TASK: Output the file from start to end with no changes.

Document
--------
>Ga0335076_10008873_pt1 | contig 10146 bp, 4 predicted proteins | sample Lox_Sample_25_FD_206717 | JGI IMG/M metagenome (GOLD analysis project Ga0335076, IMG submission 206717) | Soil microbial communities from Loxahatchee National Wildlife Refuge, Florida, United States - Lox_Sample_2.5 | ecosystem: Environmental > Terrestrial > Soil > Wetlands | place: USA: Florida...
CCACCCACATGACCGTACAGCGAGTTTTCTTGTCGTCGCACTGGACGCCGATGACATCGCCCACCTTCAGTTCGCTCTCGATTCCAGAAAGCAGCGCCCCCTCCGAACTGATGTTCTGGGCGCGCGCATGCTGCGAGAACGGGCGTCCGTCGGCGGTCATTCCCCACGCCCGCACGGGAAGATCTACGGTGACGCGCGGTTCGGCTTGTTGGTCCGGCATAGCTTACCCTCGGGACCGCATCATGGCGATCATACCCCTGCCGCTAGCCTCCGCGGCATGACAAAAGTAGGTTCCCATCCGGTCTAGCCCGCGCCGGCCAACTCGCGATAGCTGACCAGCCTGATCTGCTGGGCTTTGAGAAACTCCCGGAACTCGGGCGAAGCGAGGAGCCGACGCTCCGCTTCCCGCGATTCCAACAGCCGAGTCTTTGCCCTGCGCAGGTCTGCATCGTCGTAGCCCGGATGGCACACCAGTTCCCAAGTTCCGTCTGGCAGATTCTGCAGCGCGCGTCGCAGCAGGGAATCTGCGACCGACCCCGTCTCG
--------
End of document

>Ga0335076_10008873_pt1 | contig 10146 bp, 4 predicted proteins | sample Lox_Sample_25_FD_206717 | JGI IMG/M metagenome (GOLD analysis project Ga0335076, IMG submission 206717) | Soil microbial communities from Loxahatchee National Wildlife Refuge, Florida, United States - Lox_Sample_2.5 | ecosystem: Environmental > Terrestrial > Soil > Wetlands | place: USA: Florida...
CCACCCACATGACCGTACAGCGAGTTTTCTTGTCGTCGCACTGGACGCCGATGACATCGCCCACCTTCAGTTCGCTCTCGATTCCAGAAAGCAGCGCCCCCTCCGAACTGATGTTCTGGGCGCGCGCATGCTGCGAGAACGGGCGTCCGTCGGCGGTCATTCCCCACGCCCGCACGGGAAGATCTACGGTGACGCGCGGTTCGGCTTGTTGGTCCGGCATAGCTTACCCTCGGGACCGCATCATGGCGATCATACCCCTGCCGCTAGCCTCCGCGGCATGACAAAAGTAGGTTCCCATCCGGTCTAGCCCGCGCCGGCCAACTCGCGATAGCTGACCAGCCTGATCTGCTGGGCTTTGAGAAACTCCCGGAACTCGGGCGAAGCGAGGAGCCGACGCTCCGCTTCCCGCGATTCCAACAGCCGAGTCTTTGCCCTGCGCAGGTCTGCATCGTCGTAGCCCGGATGGCACACCAGTTCCCAAGTTCCGTCTGGCAGATTCTGCAGCGCGCGTCGCAGCAGGGAATCTGCGACCGACCCCGTCTCG